Senior Speeches: Maddie Hickey ’19

December 06, 2018


We cannot let what we go through define who we are, but instead let it shape us into who we are becoming.

Each year, seniors at Shattuck-St. Mary’s School deliver a speech to their peers on a topic of their choosing in the Newhall Auditorium. Often equal parts clever and moving, emotional and personal, each speech offers a glimpse into the lives, experiences, struggles, and triumphs of SSM seniors.

Throughout the 2018-19 school year, we will share these speeches with the SSM community and hope that you enjoy the humor, wisdom, and powerful reflections conveyed by our senior students.

When I was seven years old, I decided I was going to become a ballerina. There was not a day that went by that I wasn’t making up dances in the living room for my neighbors to see or watching videos of the American Ballet Theatre on repeat. For years, I dedicated all my time to dance and in the sixth grade I was accepted into the pre-professional company at the Rock School of Ballet in Philadelphia. Everything I had dreamed of became a reality.

After a few years, however, I slowly saw that dream slipping out of my hands. I was fourteen years old when my whole life changed. Instead of enjoying “normal” things- school, friends, ballet, I was in the hospital. The doctors didn’t know what was wrong with me. I had extreme pains in my stomach which prevented me from dancing or doing anything outside of sitting in the hospital bed. I spent my eighth, ninth, and part of my tenth-grade year in and out of the Mayo Clinic. The doctors told me I couldn’t dance anymore, and I was devastated. My life was at an all-time low. I was bitter. I questioned why God would do this to me and even saw my faith, the most solid thing in my life, become translucent.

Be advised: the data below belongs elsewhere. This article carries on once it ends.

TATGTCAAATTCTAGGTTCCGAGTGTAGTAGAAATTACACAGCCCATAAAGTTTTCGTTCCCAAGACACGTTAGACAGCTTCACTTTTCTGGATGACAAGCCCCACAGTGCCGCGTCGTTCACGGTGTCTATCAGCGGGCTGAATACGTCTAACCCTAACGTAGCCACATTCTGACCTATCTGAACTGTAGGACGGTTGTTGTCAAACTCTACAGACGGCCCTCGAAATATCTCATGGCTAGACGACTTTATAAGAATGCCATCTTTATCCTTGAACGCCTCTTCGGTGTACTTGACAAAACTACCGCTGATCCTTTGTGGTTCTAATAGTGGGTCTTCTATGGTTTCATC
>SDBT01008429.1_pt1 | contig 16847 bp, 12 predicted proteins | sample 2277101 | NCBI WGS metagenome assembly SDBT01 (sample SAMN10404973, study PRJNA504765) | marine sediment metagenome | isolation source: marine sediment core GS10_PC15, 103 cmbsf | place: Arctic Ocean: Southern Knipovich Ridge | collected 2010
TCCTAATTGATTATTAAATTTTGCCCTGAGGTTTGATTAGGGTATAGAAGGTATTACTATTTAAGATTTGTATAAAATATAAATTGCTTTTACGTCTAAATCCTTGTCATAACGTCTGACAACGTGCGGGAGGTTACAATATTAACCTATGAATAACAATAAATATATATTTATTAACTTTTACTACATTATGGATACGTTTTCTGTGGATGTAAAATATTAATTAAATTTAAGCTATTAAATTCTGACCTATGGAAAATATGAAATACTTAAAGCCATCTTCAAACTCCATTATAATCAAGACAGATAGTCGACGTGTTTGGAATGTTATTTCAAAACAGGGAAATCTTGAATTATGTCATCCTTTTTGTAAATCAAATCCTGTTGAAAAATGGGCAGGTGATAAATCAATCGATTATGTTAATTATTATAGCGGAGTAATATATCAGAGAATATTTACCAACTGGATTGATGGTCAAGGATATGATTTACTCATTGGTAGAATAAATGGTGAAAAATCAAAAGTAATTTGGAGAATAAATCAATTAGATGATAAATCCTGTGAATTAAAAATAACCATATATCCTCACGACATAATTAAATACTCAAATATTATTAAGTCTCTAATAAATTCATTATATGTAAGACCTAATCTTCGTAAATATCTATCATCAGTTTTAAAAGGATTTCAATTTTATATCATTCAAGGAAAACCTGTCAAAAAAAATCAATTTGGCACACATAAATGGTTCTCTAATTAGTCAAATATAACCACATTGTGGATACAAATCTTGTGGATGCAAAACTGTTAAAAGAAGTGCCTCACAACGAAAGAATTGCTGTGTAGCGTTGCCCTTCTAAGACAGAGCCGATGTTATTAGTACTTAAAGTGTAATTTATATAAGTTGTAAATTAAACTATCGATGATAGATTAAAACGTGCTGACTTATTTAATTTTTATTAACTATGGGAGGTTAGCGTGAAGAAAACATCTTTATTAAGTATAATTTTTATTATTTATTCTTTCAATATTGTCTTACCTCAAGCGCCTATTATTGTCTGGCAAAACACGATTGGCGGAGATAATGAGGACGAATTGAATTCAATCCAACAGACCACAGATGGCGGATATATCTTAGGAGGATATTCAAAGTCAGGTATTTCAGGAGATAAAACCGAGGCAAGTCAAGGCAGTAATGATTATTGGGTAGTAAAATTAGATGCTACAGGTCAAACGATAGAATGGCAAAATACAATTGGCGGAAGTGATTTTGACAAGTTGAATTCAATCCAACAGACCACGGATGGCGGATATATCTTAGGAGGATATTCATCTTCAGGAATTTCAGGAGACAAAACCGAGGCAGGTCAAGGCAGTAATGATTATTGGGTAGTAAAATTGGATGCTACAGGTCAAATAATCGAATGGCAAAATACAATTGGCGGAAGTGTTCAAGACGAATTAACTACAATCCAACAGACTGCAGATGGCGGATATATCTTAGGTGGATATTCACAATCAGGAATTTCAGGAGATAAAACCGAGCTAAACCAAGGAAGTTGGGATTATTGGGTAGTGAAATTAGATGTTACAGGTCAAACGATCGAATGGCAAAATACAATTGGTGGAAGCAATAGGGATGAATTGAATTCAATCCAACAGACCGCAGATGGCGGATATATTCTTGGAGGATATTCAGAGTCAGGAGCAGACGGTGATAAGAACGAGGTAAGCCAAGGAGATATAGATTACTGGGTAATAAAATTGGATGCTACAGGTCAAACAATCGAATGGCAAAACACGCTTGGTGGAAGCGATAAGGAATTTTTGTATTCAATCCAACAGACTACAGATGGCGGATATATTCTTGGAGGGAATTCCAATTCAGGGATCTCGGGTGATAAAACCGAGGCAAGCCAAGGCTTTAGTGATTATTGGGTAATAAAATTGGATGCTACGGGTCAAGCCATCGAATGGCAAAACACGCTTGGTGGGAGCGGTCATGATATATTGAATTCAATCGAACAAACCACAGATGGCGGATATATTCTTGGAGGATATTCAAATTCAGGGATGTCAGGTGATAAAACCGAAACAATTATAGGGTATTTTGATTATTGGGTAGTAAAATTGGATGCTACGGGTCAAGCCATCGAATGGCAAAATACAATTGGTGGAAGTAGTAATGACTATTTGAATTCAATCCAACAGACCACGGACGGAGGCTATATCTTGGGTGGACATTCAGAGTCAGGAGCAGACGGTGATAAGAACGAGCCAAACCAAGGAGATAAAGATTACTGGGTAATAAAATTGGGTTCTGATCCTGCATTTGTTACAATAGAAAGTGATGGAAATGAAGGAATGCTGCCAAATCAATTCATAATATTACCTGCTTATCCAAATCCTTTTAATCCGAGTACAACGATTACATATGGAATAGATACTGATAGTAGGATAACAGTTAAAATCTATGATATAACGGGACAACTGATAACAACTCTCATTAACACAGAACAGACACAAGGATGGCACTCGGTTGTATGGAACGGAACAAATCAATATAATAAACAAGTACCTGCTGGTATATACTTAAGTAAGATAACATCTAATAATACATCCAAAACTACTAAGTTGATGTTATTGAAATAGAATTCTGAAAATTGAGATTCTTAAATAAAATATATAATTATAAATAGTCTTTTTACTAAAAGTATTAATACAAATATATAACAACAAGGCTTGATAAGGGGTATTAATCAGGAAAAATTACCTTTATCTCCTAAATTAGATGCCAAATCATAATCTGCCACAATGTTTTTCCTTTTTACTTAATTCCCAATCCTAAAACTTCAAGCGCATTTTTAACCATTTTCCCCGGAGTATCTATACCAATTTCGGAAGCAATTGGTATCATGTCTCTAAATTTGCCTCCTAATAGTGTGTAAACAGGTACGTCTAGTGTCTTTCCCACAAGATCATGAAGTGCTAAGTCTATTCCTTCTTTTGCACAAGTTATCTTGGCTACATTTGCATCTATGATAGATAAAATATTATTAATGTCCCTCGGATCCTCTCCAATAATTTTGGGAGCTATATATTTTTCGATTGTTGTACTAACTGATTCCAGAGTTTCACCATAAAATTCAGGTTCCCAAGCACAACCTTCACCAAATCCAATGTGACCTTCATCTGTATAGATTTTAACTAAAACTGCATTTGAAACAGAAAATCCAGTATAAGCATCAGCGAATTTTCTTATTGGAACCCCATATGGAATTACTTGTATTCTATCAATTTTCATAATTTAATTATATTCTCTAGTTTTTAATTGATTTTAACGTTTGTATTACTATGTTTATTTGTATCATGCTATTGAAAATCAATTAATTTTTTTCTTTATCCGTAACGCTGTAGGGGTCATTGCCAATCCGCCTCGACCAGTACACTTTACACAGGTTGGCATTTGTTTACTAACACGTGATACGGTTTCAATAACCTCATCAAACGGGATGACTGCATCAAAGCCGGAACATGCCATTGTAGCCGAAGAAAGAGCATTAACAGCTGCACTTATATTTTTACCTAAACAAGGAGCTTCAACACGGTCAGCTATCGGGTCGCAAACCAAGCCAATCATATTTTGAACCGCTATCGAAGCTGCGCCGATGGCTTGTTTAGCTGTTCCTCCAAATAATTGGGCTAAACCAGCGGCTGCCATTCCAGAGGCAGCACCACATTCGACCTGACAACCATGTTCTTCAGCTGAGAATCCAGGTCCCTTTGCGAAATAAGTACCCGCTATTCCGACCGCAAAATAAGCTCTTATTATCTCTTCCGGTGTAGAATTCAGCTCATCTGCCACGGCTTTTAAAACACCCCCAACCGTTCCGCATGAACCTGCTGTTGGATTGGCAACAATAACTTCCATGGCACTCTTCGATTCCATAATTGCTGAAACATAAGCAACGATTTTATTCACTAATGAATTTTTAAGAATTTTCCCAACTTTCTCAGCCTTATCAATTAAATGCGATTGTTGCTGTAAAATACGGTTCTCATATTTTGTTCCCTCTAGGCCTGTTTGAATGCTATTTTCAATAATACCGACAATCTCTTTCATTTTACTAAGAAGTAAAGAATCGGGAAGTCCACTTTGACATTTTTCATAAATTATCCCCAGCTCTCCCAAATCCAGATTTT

When I started tenth grade, I decided I wasn’t going to let this illness take over, or let doctors tell me I would never feel better. I took things into my own hands. I changed my attitude, changed my lifestyle, and restored my faith in God. But, it wasn’t until this past summer that I found a more significant meaning to what I went through.

This summer I had the opportunity to do mission outreach in El Salvador. While I was there, I met a girl named Maria. Maria was 12 and the oldest of seven kids. Her mom had passed away three years ago and her dad was sentenced to a lifetime in prison. Maria was both the mother and father figure for her siblings, and she received only $4 a week from her uncle to support the entire family. She knew very little English, but I was able to speak to her with a translator for a whole day.

I asked Maria if she wanted to play soccer with the other kids. She replied that soccer was her favorite thing to do, but “it hurt to much to play.” I asked her what hurt and she pointed to her stomach. She then told me that she had ulcers in her stomach lining, and neither she nor her uncle had enough money to pay for the doctor. In that moment, my heart immediately broke. I thought to myself, how selfish am I to be bitter about what I went through, when there are people like Maria taking care of their families with no medical help or resources.

That day I was able to share both my story and my faith with Maria. I left her with the verse from 2 Corinthians 4:16-18, “For our light and momentary troubles are achieving for us an eternal glory that far outweighs them all. So we fix our eyes not on what is seen, but what is unseen, since what is seen is temporary and what is unseen is eternal.”

Each and every one of us goes through difficult points in our lives. We cannot let what we go through define who we are, but instead let it shape us into who we are becoming. I believe our greatest challenges can turn into our greatest opportunities to serve others. Maya Angelou said, “We may encounter many defeats, but we may not be defeated.”

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